Some facilities have made RV storage their specialty, offering such amenities as “dump stations” that let tenants drain wastewater from their storage tanks. Also, some enclosed climate-controlled units that come with sinks to help with cleanup.
Most RVs and many travel trailers might not fit in a standard storage unit due to the ceiling height. Always check with the storage operator to see if their large units are suited for RV parking.
- A minimum length of 25′ to 35′ is recommended for most Class B vehicles.
- A minimum length of 30′ to 35′ is recommended for most Class C campers
- A minimum length of 35′ to 40′ is recommended for Class A motorhomes
Choosing an RV Storage Facility
If you decide to store your RV at a self-storage facility, your top priority should be good security, said David Blunt, a member of the Circle City Campers RV club in Corona, CA. Thieves sometimes target RVs because they often contain expensive electronic equipment, he said.
It would be safer to remove all valuables before storage, but many RV owners find loading and unloading vehicles to be inconvenient, Blunt said. That’s why good security is essential.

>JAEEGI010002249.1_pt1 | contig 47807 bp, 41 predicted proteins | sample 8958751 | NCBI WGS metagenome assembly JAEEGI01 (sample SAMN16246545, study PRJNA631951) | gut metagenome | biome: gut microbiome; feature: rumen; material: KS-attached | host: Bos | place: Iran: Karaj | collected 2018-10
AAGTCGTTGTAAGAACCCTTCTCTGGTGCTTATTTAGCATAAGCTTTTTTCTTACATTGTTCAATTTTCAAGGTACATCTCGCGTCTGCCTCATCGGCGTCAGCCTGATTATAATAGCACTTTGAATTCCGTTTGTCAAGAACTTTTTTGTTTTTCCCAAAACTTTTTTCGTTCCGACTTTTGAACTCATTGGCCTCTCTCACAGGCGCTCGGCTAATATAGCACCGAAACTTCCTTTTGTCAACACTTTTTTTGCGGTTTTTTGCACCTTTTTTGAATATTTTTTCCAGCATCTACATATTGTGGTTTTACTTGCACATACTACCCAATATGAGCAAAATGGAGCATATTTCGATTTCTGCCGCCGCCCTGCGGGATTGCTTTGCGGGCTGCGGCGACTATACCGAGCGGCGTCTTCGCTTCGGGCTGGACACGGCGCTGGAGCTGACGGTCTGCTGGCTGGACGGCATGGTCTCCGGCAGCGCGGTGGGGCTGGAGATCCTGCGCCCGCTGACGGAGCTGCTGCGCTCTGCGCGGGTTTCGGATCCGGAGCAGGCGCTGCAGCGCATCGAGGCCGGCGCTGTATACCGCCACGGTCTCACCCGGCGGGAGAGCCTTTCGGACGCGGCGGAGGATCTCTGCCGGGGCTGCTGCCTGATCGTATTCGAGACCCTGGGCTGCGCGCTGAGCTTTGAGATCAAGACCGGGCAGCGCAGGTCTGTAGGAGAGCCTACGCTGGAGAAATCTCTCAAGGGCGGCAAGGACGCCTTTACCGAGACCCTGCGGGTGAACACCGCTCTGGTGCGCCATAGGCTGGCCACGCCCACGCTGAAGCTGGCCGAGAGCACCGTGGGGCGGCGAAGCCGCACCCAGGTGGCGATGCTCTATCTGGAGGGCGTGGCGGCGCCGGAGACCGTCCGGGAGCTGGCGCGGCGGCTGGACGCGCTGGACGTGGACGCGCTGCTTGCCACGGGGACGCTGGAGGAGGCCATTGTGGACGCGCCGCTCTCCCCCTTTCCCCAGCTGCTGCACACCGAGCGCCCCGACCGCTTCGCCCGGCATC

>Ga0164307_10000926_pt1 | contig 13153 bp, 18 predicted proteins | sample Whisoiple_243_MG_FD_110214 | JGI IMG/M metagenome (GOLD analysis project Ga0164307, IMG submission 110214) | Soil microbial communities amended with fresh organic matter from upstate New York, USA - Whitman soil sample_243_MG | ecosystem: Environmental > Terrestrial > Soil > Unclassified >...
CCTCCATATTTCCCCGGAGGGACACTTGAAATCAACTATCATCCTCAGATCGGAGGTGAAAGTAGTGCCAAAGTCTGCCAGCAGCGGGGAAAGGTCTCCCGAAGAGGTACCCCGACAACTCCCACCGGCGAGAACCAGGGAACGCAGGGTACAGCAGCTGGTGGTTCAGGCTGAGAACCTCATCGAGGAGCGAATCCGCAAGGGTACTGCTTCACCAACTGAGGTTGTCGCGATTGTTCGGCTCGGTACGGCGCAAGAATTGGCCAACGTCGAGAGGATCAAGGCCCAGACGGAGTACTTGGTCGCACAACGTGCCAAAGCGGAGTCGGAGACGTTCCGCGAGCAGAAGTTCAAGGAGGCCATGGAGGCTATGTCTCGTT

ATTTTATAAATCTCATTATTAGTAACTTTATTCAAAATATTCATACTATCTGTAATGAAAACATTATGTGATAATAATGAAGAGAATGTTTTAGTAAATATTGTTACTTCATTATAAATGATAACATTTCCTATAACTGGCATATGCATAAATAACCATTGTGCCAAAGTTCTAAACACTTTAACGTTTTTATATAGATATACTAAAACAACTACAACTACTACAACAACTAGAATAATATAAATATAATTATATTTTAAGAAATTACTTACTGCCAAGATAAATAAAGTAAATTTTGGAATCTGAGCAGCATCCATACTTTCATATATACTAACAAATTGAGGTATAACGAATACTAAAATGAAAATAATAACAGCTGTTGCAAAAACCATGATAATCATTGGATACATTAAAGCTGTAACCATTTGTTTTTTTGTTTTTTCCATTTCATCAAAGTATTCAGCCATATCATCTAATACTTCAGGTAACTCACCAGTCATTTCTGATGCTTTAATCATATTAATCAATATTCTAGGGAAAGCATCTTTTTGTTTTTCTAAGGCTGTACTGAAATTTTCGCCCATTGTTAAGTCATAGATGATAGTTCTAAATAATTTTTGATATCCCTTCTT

“With RVs, you leave a lot of stuff, your TV, your stereo,” he said. “Who is watching the [storage] place?”
When you visit facilities, look for security cameras, fencing, and gates that require the use of personal security codes. Blunt says personnel should be on duty around the clock to keep an eye on parked vehicles.
The safest place to store an RV is in a locked, enclosed unit, but not all self-storage facilities have units that are large enough. Any RV that is parked outdoors should be covered to protect it from the elements. For added protection, try to find a facility with carport-style parking when indoor parking is not available.
No matter what type of space you rent, be sure to take measurements to make sure it’s large enough to hold your vehicle and allow you to enter and exit comfortably. Next to security, the most important thing is easy access to your road chariot.
How Do You Prepare an RV For Storage?
When keeping your vehicle in storage be sure to do the following:
- Remove all valuables
- Drain water tanks and clear lines
- Fill up the fuel tank